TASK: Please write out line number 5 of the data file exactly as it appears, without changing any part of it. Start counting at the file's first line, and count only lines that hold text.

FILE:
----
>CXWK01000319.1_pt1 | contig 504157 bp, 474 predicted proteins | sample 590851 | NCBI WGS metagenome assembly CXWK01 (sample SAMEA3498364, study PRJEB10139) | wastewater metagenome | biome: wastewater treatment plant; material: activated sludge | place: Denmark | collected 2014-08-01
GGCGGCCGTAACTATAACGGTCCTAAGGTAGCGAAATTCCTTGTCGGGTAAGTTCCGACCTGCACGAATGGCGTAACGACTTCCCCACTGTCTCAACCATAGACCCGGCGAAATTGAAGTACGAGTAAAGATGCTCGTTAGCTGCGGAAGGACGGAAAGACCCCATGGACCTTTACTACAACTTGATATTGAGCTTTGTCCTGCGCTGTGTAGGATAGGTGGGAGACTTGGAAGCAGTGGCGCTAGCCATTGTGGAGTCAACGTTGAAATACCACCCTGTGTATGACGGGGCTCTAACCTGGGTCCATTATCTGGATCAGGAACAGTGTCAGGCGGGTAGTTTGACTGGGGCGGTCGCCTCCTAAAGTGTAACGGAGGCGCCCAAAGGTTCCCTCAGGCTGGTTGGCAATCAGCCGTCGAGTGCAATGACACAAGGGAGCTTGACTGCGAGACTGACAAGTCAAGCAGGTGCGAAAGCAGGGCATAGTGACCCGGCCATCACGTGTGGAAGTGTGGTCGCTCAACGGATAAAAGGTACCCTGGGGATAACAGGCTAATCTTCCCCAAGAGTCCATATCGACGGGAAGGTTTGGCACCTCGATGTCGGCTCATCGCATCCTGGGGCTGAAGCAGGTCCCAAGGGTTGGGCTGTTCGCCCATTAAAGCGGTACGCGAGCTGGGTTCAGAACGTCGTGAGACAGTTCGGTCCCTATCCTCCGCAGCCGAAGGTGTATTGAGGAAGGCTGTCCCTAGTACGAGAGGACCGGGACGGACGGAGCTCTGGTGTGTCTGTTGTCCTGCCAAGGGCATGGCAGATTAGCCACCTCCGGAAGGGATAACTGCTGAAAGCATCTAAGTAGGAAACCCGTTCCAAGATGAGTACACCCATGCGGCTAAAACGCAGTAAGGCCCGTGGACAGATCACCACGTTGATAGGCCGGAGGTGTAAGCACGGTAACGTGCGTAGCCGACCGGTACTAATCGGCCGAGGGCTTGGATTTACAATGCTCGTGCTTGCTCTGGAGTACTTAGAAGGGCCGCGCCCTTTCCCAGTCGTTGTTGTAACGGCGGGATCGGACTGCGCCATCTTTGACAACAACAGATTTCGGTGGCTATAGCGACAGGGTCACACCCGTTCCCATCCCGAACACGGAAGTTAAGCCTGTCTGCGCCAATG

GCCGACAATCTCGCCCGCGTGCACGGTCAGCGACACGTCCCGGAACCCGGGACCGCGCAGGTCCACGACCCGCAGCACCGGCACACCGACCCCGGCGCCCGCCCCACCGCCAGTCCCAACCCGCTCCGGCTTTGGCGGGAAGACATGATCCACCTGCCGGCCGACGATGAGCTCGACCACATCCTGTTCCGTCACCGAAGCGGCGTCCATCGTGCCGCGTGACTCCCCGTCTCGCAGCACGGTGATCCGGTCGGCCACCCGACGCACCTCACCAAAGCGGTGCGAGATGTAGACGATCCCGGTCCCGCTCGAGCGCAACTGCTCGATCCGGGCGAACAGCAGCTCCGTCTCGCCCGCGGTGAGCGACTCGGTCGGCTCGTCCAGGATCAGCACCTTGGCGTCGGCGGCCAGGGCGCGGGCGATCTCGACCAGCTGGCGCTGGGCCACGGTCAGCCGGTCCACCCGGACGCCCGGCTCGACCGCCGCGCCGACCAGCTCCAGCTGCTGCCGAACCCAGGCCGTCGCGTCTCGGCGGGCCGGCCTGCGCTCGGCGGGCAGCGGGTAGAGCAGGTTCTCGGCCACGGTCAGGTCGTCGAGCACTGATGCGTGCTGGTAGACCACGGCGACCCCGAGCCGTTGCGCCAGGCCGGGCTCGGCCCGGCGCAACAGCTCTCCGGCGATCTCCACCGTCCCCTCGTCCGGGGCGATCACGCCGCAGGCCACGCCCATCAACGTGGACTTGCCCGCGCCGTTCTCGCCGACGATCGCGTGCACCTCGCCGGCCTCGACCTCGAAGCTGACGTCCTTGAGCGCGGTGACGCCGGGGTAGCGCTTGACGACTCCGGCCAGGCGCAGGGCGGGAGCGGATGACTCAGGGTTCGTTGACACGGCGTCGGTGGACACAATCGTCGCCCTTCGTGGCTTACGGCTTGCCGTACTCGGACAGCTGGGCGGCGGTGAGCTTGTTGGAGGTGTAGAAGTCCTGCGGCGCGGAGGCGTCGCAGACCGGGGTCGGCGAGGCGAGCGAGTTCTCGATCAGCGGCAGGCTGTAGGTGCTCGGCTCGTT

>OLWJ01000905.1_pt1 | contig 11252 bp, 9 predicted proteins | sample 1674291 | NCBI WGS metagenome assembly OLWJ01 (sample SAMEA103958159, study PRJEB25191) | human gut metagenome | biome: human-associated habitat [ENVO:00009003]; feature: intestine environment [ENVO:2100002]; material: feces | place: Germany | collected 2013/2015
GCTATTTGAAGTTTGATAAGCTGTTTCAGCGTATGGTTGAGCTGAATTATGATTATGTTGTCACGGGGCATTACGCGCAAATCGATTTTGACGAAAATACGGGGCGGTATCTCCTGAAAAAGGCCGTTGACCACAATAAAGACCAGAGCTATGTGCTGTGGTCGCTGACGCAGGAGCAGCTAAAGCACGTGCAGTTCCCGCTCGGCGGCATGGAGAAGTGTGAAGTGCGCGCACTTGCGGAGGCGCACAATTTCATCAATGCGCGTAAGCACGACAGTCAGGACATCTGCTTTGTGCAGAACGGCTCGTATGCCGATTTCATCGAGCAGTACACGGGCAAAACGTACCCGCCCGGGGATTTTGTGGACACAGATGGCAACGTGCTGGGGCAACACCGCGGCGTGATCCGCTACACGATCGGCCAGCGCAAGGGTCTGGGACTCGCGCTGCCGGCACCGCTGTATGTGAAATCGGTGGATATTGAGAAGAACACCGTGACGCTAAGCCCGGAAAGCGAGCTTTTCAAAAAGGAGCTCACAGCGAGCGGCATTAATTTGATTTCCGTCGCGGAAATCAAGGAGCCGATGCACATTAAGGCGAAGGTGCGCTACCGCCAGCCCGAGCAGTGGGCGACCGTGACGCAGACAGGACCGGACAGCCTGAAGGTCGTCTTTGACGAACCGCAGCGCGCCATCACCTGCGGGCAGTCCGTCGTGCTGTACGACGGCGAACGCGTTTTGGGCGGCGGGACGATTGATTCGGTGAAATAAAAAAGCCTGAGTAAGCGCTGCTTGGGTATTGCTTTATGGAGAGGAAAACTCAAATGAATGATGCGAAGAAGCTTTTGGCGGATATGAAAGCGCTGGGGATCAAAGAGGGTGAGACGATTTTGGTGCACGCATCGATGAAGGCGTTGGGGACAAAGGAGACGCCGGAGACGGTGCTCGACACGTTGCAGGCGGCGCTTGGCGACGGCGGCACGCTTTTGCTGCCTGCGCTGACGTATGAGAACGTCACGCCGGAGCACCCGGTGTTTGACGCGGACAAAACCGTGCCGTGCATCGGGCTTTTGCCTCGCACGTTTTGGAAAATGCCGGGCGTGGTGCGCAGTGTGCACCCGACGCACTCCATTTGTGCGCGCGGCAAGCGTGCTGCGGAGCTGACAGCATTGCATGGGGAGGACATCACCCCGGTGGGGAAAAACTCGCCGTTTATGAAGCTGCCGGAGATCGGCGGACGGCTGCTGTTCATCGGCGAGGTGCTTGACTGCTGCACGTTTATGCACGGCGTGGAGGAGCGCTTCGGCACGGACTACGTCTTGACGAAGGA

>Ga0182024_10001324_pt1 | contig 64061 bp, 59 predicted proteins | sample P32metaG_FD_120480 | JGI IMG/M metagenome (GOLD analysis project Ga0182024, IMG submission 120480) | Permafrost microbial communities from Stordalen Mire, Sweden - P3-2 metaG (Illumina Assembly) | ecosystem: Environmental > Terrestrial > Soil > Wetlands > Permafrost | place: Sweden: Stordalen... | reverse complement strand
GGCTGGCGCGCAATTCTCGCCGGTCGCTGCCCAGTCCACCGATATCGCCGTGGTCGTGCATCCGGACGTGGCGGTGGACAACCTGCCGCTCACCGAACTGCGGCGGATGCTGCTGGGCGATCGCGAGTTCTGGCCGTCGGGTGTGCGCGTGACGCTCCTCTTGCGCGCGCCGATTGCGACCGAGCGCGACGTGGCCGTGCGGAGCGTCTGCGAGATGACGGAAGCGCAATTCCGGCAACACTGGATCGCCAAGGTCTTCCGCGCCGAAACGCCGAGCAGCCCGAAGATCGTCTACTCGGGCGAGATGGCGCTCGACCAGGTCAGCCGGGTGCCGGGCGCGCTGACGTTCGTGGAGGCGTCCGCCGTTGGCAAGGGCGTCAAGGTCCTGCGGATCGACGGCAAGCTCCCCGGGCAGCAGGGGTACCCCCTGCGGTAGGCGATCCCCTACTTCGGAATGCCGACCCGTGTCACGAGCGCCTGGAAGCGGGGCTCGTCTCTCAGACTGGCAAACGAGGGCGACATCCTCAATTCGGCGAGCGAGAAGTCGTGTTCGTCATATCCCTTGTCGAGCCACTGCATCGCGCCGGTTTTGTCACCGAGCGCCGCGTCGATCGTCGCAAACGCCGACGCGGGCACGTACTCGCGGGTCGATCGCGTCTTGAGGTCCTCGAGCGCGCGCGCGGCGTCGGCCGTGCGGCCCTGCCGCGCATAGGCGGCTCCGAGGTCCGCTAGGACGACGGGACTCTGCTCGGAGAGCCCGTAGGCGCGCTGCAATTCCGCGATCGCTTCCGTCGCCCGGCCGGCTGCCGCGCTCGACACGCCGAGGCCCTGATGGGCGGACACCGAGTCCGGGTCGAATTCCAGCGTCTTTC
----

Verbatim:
GCTATTTGAAGTTTGATAAGCTGTTTCAGCGTATGGTTGAGCTGAATTATGATTATGTTGTCACGGGGCATTACGCGCAAATCGATTTTGACGAAAATACGGGGCGGTATCTCCTGAAAAAGGCCGTTGACCACAATAAAGACCAGAGCTATGTGCTGTGGTCGCTGACGCAGGAGCAGCTAAAGCACGTGCAGTTCCCGCTCGGCGGCATGGAGAAGTGTGAAGTGCGCGCACTTGCGGAGGCGCACAATTTCATCAATGCGCGTAAGCACGACAGTCAGGACATCTGCTTTGTGCAGAACGGCTCGTATGCCGATTTCATCGAGCAGTACACGGGCAAAACGTACCCGCCCGGGGATTTTGTGGACACAGATGGCAACGTGCTGGGGCAACACCGCGGCGTGATCCGCTACACGATCGGCCAGCGCAAGGGTCTGGGACTCGCGCTGCCGGCACCGCTGTATGTGAAATCGGTGGATATTGAGAAGAACACCGTGACGCTAAGCCCGGAAAGCGAGCTTTTCAAAAAGGAGCTCACAGCGAGCGGCATTAATTTGATTTCCGTCGCGGAAATCAAGGAGCCGATGCACATTAAGGCGAAGGTGCGCTACCGCCAGCCCGAGCAGTGGGCGACCGTGACGCAGACAGGACCGGACAGCCTGAAGGTCGTCTTTGACGAACCGCAGCGCGCCATCACCTGCGGGCAGTCCGTCGTGCTGTACGACGGCGAACGCGTTTTGGGCGGCGGGACGATTGATTCGGTGAAATAAAAAAGCCTGAGTAAGCGCTGCTTGGGTATTGCTTTATGGAGAGGAAAACTCAAATGAATGATGCGAAGAAGCTTTTGGCGGATATGAAAGCGCTGGGGATCAAAGAGGGTGAGACGATTTTGGTGCACGCATCGATGAAGGCGTTGGGGACAAAGGAGACGCCGGAGACGGTGCTCGACACGTTGCAGGCGGCGCTTGGCGACGGCGGCACGCTTTTGCTGCCTGCGCTGACGTATGAGAACGTCACGCCGGAGCACCCGGTGTTTGACGCGGACAAAACCGTGCCGTGCATCGGGCTTTTGCCTCGCACGTTTTGGAAAATGCCGGGCGTGGTGCGCAGTGTGCACCCGACGCACTCCATTTGTGCGCGCGGCAAGCGTGCTGCGGAGCTGACAGCATTGCATGGGGAGGACATCACCCCGGTGGGGAAAAACTCGCCGTTTATGAAGCTGCCGGAGATCGGCGGACGGCTGCTGTTCATCGGCGAGGTGCTTGACTGCTGCACGTTTATGCACGGCGTGGAGGAGCGCTTCGGCACGGACTACGTCTTGACGAAGGA